Thinking about the intersection of higher education and climate change sometimes can be daunting in its scope and complexity. Sometimes small, individual stories are a good way into the topic.
Today’s case in point: a Russian gas tanker just traveled successfully across most of the Arctic Ocean bordering Asia. Twice.
Why does this matter?
It’s the first time someone has traversed this route. It shows that Arctic sea ice is withdrawing and thinning. Global warming is weakening that polar ice cap so much that what was once impossible – sailing north of Siberia in February – is now doable. This ties into one of the huge stories of our time, largely unnoticed, the opening up of the Arctic world. A field of scientific, commercial, and geopolitical contestation is emerging right now.
But what does this have to do with higher education?
Think about a range of future connections.
Research Polar studies is being radically transformed. For a parallel, imagine what would happen to linguistics and communication departments if humans suddenly developed telepathy.
Other fields also address the transformed Arctic. Think of Earth science as a whole, from oceanography to meteorology. Political science (new tangles between nations), history (which nations touch the Arctic? Canada, Russia, the United States, Denmark, Norway, Iceland…), and economics (new trade routes which means changes to current ones) also weigh in. Add to this many engineering challenges, from shipping to port construction to new platforms and petroleum engineering.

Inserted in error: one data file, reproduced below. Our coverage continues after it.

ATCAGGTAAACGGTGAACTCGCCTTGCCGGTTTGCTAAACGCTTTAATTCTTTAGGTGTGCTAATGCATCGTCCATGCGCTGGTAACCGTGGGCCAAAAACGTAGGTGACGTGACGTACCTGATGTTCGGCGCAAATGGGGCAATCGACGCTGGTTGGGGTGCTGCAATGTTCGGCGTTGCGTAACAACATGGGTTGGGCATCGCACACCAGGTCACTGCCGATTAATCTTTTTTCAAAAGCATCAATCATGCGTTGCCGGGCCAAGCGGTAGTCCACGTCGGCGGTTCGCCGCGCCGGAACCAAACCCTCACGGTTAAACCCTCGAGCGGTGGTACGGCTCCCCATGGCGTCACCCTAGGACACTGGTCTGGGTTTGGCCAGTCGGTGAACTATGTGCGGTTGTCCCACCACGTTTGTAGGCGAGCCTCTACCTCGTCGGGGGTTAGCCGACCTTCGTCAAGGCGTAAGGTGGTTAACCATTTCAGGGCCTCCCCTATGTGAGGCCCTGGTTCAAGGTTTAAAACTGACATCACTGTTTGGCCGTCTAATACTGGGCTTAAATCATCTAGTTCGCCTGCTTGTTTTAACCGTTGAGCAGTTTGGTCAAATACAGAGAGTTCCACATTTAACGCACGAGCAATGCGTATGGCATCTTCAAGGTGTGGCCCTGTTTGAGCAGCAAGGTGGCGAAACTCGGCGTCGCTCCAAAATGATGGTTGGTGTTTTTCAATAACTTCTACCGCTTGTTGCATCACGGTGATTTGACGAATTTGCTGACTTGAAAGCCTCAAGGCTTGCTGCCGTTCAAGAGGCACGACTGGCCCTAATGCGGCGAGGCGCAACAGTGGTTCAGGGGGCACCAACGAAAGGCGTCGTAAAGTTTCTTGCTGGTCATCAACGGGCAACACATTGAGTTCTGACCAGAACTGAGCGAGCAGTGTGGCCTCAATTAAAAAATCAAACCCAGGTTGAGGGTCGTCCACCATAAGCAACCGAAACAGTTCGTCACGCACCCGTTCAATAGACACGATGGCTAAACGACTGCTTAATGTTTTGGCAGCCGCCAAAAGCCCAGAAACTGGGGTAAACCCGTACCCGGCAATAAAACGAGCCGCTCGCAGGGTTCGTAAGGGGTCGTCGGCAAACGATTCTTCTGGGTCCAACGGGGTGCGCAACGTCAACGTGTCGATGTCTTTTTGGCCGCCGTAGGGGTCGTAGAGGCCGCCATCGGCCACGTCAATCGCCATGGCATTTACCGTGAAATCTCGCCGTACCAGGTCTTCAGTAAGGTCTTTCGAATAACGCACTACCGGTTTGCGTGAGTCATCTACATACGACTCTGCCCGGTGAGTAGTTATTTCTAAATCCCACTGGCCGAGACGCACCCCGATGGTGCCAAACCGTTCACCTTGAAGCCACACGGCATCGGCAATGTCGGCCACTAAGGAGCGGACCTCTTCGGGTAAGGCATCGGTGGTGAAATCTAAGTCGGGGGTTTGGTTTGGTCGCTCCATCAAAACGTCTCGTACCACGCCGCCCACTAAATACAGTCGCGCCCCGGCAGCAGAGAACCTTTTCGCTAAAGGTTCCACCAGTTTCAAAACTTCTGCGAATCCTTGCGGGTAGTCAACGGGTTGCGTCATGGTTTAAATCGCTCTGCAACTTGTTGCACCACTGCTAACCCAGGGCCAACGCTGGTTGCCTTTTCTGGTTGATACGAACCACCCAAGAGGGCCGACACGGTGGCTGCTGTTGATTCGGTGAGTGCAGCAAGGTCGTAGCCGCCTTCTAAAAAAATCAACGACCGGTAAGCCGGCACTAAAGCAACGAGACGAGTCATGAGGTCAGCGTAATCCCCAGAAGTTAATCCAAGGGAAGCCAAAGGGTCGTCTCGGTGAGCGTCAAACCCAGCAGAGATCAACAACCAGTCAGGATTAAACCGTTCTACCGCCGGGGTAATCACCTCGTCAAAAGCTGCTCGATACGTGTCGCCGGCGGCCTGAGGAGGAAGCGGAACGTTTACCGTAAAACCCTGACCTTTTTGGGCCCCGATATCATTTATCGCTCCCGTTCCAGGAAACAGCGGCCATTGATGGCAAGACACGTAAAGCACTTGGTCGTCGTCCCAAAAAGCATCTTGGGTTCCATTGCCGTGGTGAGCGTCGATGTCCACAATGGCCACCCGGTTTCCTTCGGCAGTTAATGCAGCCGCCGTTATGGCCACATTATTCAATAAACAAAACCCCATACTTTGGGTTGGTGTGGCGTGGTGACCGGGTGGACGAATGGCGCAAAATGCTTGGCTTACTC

Campus endowments At some point colleges and universities with endowments will face investment choices around the changing Arctic. An increasingly accessible seabed may provide sites for mining. Ports around the Arctic Circle can grow. Climate change may, in this case, literally pay off for higher education.
Campus politics How will academic populations think and act about the warming Arctic? I’ve already mentioned two ways we can respond, in terms of research and finance, yet we could also see climate change activism turn north. Would activists who oppose endowments invested in fossil fuels oppose the same groups spending money in polar development?
Alternatively, would some campus populations want to join a rush to the pole? There’s certainly an intellectual excitement in grappling with the topic. You can get a related thrill in this Rosatom video, which openly brags about the gas transportation mission:
It is awesome to watch a mighty icebreaker just slide through vast sheets of ice. It gives off a buzz of successful engineering and exploration.
But note that that’s a Russian mission. There’s a touch of national and also former Soviet pride there in the name of one of the ships, 50 Year Victory (50 лет победы). Will such Arctic efforts elicit proud support on campuses within the same nations? Imagine, say, a new American ship that navigates from Prudhoe all around the Arctic and back. How many students or academic departments will use an image of that as an inspirational screensaver?
Such competition could then elicit pushback. Would a Norwegian campus encourage its Arctic experts to compete with those from Denmark? Could Canadian or American campus activists urge their fellows to not engage with a polar region dominated by Russia, if politics run in an anti-Moscow channel? International tension could play against international research and student exchanges.
Other connections are possible. Such individual stories can help us think about where climate change as a whole may be heading.